When it came time to select the “best man” for my marriage ceremony, the choice was an obvious one.
I don’t know when I had determined to ask my dad, but in the printed wedding program I offered a short explanation by saying he was the “best man that I knew.”
He loved his Heavenly Father and he taught his kids to do the same. He set the tone for a great home life and he taught me more than what I can begin to document in the space of a mere “post.” The bottom line: I loved and respected my father more than I can begin to express.
Anytime I encounter a person who has lost their father, I tell them the story you’re about to read. This captures a portion of what made my dad so special. It was the wisdom he taught coupled with the example he set that made him “my best man.”
It was the first part of November in 1990. I had recently been discharged from the USMC with close to a decade’s worth of service. I had spent the more than half of that time going to night school anticipating the day where I would be a civilian once again and needing a marketable skill in order to make a living. Working for the government has its perks, one of which being a consistent income and launching into the civilian work force was more than a little daunting when you have no job and no real idea of what to expect.
What made my dynamic even more subjective is that while I had a degree, I had determined to try and make my living as a musician. On the day of my discharge ceremony, my father was present, having made the trip from upstate New York. After the awards were distributed and hands were shook, Dad and I loaded my stuff into my car and made the trek from Virginia to Nashville, Tennessee.
We drove to my cousin’s house and decided that I would set up shop there for the time being. Sharon’s home was in need of some minor repairs and Dad, being the consummate handy man, volunteered to get those things done while I settled in.
At one point, he needed to head to Home Depot to get some materials and I accompanied him with the idea that we would load up what we purchased and I would head back to the house to finish the work he had started. Dad, on the other hand, would get in his car and start the 10 hour drive back to Hilton, New York.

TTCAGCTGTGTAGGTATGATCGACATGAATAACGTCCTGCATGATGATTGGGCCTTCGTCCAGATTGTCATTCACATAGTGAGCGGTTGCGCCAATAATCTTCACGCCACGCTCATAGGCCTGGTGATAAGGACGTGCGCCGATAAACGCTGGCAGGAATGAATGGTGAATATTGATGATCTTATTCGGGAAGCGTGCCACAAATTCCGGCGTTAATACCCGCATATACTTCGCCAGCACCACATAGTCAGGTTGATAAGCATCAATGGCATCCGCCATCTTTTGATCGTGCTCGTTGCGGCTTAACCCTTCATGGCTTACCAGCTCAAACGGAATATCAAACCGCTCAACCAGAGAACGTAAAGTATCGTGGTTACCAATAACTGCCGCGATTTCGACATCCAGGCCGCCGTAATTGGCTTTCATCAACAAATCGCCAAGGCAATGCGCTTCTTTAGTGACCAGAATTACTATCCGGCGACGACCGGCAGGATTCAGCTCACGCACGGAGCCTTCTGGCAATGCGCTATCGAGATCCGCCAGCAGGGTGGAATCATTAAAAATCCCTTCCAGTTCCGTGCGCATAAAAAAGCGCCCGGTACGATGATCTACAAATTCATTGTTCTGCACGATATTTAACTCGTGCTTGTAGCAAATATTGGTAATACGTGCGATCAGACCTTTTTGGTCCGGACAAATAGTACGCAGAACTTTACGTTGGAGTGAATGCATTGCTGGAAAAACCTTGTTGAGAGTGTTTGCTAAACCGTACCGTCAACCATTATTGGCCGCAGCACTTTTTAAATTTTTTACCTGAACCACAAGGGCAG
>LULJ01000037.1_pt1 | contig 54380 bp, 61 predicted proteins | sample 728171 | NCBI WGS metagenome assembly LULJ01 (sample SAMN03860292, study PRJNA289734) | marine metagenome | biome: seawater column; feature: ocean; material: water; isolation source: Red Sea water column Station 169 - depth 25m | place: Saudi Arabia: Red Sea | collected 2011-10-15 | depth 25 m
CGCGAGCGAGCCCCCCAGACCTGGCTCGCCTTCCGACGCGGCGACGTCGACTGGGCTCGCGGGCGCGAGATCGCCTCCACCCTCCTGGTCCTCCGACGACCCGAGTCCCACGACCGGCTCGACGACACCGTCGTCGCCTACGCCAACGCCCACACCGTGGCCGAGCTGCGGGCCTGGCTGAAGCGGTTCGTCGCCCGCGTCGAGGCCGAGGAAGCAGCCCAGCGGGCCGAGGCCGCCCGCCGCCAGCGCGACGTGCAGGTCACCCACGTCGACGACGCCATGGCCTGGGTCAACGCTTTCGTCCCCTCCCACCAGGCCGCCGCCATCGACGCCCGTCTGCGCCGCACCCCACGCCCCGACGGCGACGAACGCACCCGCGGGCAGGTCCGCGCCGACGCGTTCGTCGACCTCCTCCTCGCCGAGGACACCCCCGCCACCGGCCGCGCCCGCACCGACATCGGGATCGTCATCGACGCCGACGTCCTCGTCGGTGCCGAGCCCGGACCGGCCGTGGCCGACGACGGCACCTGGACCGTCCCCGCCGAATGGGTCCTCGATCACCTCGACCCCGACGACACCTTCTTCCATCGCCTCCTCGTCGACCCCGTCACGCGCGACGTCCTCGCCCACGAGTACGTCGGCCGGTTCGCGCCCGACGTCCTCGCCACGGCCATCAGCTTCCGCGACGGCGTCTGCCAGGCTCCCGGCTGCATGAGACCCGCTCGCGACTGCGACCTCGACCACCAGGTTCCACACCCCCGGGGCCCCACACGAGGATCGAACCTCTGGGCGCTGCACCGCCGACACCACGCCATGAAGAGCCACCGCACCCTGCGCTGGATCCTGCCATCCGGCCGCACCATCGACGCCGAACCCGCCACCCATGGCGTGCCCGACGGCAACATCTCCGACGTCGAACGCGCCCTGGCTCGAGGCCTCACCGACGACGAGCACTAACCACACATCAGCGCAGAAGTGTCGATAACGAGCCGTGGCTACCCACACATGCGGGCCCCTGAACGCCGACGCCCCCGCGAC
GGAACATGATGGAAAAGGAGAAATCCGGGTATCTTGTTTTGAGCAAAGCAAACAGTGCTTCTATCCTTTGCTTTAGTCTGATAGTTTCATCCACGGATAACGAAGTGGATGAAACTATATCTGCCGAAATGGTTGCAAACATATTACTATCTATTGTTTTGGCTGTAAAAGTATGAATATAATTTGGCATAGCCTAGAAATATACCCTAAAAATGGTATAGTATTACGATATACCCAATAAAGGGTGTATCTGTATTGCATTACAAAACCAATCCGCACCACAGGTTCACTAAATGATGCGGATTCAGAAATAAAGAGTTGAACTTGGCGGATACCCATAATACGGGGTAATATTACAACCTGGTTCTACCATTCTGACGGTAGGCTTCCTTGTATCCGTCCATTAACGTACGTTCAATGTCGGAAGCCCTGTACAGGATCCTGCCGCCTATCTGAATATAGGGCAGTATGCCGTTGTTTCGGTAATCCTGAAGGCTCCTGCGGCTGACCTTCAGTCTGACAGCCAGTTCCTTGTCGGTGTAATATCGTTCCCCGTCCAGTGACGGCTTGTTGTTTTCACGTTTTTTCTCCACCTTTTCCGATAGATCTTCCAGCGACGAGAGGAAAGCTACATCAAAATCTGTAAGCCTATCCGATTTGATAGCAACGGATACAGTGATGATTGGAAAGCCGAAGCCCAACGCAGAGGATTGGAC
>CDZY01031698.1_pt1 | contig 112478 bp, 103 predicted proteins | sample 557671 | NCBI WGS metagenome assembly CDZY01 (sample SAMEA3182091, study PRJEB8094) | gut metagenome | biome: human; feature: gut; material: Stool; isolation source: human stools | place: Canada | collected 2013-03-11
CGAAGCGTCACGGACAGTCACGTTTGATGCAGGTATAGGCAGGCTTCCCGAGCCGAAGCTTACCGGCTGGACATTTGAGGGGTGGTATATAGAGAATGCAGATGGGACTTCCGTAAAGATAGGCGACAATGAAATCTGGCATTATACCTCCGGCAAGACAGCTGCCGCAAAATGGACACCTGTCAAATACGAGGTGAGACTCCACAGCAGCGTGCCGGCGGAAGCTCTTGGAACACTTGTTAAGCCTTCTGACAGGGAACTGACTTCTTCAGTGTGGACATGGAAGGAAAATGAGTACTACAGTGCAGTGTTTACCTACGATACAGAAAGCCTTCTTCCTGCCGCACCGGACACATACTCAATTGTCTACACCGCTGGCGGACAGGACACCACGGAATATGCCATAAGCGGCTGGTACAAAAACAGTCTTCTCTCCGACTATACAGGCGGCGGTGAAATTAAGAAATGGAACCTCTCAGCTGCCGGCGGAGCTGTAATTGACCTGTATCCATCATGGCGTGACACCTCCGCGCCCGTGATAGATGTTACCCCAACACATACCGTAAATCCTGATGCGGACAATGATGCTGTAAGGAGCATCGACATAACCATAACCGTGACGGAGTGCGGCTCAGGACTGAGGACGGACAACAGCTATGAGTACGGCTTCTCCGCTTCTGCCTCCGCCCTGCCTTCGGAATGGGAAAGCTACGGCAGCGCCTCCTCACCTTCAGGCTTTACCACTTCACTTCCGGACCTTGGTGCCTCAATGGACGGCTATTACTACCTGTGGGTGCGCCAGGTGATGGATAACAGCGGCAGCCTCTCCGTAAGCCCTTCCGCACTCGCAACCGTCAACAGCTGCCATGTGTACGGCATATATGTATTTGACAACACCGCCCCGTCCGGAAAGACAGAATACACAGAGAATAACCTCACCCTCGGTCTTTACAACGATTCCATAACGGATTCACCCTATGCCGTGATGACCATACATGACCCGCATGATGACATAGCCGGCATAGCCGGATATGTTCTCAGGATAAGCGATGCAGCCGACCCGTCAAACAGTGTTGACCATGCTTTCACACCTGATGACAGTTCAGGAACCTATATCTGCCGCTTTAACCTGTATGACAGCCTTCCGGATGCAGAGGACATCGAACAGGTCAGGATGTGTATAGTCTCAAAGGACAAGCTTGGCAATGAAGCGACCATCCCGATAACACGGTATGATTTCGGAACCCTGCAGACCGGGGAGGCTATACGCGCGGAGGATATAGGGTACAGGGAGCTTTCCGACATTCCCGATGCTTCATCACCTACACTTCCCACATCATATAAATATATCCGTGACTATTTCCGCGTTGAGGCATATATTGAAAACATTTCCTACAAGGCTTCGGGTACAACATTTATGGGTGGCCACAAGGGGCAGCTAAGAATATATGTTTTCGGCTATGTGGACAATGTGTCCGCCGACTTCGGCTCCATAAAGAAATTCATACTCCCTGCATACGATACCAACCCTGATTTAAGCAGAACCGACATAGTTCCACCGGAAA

As we finished loading up my car with what we had just purchased, Dad and I got ready to say “good bye.” I mentioned to him that this was “it” and he looked at me asked what I meant by that. I told him that front this point on, once he was on his way back home, my “journey” was officially beginning. Financial security, succeeding as a musician, establishing a community of friends – all of these things were unknowns and I confessed to him that I was a little intimidated.
I don’t know what I expected to hear from him – perhaps some kind of pep talk with phrases like “You can do it” or “You’re ready.” Instead he just looked at me and said “That’s why I raised you.”
That’s Why I Raised You
That may not resonate with you like it did me. But what I heard him say with that four word response was that he had prepared me in the way he had brought me up and this wasn’t the time to feel either overly anxious or melancholy. Rather, it was the time to get busy and put into action the values and the work ethic he had taught me.
Frankly, I’m not sure if he could’ve said anything more encouraging. This wasn’t the time to be dwelling on the “what if’s” or the “I’d rather’s.” Instead, I was now mentally rolling up my sleeves with a resolve to move forward.
Several years later, that conversation would come back to me as I was wiping the the tears from my face at my father’s Memorial Service. He was sixty years old. After a year in the hospital, waiting for a new heart and then battling the difficulties that sometimes accompany a heart transplant, his body had given out and we were now remembering the life of David Gust.
My grief was what you expect as far as a son trying to emotionally process the loss of his father. While some can spend a long time recovering from the death of a parent, I was able to better process things because of the memory of a conversation we had in the Home Depot parking lot.
“That’s why I raised you.”
A Legacy of My Own
In my mind, I heard my dad say that to me once more as I was contemplating how I would never see him again this side of Heaven. This time, however, it wasn’t so much about pursuing my dreams as much as it was taking the baton he was now handing to me and honoring his legacy by being the “best man” that I could be as a husband and as a father.
I still miss my dad. There’s times I wish I could talk to him and get his perspective on different things. I can imagine him laughing at my jokes, celebrating my triumphs and breathing into me the kind of encouragement that’s required when you’re headed in the wrong direction.
But anytime I teeter on the threshold of something resembling an overly emotional disposition as I long for my father’s presence, I can hear him say “That’s why I raised you,” and I’m back at it – determined to be the man he raised me to be and inspired by the thought of seeing him again and being able to honor him with a legacy of my own.
Love you, Dad!